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A Fuse #8 Production
Inside A Fuse #8 Production

Like My Co-Writer? I Made ’em!

The other day I got a nice email from someone about how much they liked Jules Feiffer’s book Bark, George. They then commented that they ran into the man’s daughter, Kate, at an event recently but, unfortunately, they spent the whole time praising her father’s books and failing to mention her own. I mean, we’ve all been there. You meet someone cool and end up using most of your time talking about someone else’s books entirely. Of course, this got me thinking about the collaboration Kate did with her dad back in 2011 on the book My Side of the Car (watch this kicky little video to get a sense of it, if you’ve a moment).

It’s just kind of neat watching a grown child collaborate with their parent, don’t you think? Periodically we’ve seen it done with different pairings over the years. Sometimes it’s overt, as when Jonah Winter and his mother work on books like Diego, or when Rebecca Emberley and Ed Emberley collaborate on stories like the mildly perverse (in all the right ways) Chicken Little. In such cases of these you get the sense that the child and parent are really having a blast making a book together.

Another time we think of parent/child collaborations when the parent is passing the mantle of a beloved character on to their child. Richard Scarry’s son Huck Scarry would go on to pen new adventures of all the Busytown characters. And Stan and Jan Berenstain passed on the Berenstain Bears to their son Mike Berenstain. In these cases there is a kind of royal chain of succession, with the child imitating the artistic style of their parents so perfectly you wouldn’t notice the difference if you didn’t look for it (content may be another matter entirely). It’s the same kind of thing we see a lot in syndicated newspaper comics. Like it or not, Family Circus will outlive us all.

In 2019 I did happen to notice yet another kind of child/parent pairing: Cases where the child is still a child! The first time this cropped up was when I saw Michael Buckley and his son Finn had penned the honestly hilarious Lenny the Lobster Can’t Stay for Dinner. If you haven’t seen it, it’s essentially a Choose Your Own Adventure picture book with only two potential endings. The utterly oblivious Lenny is unaware that the fancy dinner party he’s attending is filled with diners that presume him to be the main course. Now I’ve heard of authors being inspired by their children but to give them credit alongside you right there on the cover? That’s a rarity.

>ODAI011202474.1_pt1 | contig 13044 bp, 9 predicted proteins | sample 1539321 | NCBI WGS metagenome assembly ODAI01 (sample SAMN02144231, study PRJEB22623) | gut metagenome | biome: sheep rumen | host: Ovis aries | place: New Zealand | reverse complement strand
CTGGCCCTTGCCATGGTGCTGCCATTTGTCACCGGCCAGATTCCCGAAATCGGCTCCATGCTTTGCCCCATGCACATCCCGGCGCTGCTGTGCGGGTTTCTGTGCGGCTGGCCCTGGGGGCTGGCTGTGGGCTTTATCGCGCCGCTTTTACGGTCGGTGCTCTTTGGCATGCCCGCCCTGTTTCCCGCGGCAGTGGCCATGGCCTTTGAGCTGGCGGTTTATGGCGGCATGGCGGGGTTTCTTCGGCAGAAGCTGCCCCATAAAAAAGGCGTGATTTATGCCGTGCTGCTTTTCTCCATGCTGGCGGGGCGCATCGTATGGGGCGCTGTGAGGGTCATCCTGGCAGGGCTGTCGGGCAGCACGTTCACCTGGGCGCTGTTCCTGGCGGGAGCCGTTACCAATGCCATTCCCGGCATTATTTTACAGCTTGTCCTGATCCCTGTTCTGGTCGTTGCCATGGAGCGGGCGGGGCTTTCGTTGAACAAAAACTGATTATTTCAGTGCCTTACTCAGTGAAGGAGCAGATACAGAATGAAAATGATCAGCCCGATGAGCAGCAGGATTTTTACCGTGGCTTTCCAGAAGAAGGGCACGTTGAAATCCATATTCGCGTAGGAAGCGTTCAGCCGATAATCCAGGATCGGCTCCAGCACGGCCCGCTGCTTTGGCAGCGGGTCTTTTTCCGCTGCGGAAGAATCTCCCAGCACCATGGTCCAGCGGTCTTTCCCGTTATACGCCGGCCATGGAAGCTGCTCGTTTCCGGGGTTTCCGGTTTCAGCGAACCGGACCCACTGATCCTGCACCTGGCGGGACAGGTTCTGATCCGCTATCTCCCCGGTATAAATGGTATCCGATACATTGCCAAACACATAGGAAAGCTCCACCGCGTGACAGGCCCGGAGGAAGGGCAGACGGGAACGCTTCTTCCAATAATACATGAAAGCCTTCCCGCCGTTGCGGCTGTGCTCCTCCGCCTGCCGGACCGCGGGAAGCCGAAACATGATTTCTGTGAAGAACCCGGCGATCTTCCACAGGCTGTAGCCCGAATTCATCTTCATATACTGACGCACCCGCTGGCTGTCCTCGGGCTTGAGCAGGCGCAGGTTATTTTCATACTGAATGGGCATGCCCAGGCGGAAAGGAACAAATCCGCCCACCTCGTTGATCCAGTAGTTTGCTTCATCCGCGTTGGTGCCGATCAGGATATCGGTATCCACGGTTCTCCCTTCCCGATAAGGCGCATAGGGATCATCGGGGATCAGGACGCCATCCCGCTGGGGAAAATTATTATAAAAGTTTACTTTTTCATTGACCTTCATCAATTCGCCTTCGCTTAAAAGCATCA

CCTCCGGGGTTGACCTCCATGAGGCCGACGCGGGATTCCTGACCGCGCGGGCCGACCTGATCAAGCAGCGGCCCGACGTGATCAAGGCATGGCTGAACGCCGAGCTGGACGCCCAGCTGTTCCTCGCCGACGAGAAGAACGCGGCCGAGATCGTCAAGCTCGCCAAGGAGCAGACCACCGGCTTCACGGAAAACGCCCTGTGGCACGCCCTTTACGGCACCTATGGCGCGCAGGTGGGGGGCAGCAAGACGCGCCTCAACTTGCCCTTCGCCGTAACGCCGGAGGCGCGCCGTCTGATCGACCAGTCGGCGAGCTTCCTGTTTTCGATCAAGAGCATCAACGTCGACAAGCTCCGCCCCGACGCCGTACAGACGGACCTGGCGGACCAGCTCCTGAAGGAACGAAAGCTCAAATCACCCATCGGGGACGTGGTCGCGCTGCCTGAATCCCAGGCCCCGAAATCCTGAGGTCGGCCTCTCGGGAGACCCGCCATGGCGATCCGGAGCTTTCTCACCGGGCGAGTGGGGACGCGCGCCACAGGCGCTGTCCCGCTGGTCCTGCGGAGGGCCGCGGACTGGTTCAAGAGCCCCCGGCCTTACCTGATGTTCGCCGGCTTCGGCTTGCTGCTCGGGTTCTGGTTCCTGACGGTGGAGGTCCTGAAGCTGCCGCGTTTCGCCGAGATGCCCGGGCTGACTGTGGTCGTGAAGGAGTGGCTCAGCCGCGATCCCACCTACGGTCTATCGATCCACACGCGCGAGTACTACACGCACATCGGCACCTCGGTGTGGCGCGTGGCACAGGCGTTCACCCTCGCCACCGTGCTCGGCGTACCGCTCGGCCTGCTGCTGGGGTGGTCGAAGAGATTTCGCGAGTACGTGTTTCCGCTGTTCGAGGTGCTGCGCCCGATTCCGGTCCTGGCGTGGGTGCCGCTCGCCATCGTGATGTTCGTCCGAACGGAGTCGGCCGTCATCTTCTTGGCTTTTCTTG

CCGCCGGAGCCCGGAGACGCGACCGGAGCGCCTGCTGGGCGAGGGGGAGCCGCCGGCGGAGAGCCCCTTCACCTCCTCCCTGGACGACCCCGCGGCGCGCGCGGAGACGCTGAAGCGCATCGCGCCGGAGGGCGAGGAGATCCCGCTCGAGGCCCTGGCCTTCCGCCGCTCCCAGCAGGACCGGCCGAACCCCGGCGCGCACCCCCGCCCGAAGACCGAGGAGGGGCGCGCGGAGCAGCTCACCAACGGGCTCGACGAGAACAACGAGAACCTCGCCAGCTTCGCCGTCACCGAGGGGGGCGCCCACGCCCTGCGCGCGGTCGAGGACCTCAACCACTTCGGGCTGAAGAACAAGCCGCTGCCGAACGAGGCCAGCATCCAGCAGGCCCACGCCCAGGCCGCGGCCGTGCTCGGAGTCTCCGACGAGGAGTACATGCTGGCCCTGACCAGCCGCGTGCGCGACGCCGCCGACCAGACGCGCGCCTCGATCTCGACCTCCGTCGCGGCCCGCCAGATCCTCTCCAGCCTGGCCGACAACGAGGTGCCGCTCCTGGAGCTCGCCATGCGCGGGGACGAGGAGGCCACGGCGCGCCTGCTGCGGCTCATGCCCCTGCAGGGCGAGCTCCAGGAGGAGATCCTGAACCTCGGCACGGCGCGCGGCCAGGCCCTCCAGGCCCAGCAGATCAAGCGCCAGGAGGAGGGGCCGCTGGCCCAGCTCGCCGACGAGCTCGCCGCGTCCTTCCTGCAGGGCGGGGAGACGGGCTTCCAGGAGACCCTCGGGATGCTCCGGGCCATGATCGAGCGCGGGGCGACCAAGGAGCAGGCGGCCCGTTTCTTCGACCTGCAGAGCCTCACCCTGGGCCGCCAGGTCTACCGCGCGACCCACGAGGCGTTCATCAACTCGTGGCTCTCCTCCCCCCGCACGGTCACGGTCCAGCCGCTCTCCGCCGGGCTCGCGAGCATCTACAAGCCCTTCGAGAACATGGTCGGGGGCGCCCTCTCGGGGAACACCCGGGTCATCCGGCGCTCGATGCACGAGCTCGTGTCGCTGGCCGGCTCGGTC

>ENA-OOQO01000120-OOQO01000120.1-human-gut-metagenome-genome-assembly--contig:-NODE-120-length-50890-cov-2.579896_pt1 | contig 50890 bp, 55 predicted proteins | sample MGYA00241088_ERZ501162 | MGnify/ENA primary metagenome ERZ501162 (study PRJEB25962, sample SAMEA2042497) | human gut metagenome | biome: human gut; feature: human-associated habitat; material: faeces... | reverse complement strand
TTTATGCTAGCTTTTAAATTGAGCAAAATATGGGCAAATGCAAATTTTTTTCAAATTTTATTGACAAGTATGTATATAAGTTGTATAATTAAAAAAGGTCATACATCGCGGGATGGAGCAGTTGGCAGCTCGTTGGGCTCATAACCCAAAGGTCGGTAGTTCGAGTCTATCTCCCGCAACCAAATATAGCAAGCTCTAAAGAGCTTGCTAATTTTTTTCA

So who are your favorite child/parent collaborators? Emma Walton and Julie Andrews? Is it a collaboration if your dad drew you into a story, like John Steptoe did with his kids when he created Mufaro’s Beautiful Daughters? Has a famous author ever gone the other way and collaborated with a parent? Lots of ways to go with this one.

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About Elizabeth Bird

Elizabeth Bird is currently the Collection Development Manager of the Evanston Public Library system and a former Materials Specialist for New York Public Library. She has served on Newbery, written for Horn Book, and has done other lovely little things that she'd love to tell you about but that she's sure you'd find more interesting to hear of in person. Her opinions are her own and do not reflect those of EPL, SLJ, or any of the other acronyms you might be able to name. Follow her on Twitter: @fuseeight.

Comments

  1. Melba Tomeo says:

    I find parent-child collaboration interesting from a historical point of view. As anyone who reads or tells stories to children knows, they are often vocal in expressing their preferences. I think of the child audiences of Carroll, Milne, Grahame, Lear, Barrie, etc. who surely had a say in shaping the narrative and consider them as sort of uncredited co-creators.

  2. Beth Robison says:

    Allan and Jessica Ahlberg’s Goldilocks Variations is a delight – and Jessica Ahlberg’s (solo) Fairytales for Mr Barker reads and looks like an homage to her parents’ Each Peach, Pear, Plum.

  3. They’re brothers, although one was 5 and one was an adult when they made the webcomic Axe Cop: http://axecop.com/

  4. Libby Ester says:

    Walter Dean Myers and Christopher Myers!

  5. I liked Bob and Otto by Nick Bruel and Robert O. Bruel. Didn’t Nick illustrate his father’s story after Rober tpassed away?

  6. Elisabeth says:

    Yolen and both Stemples do wonderful work together.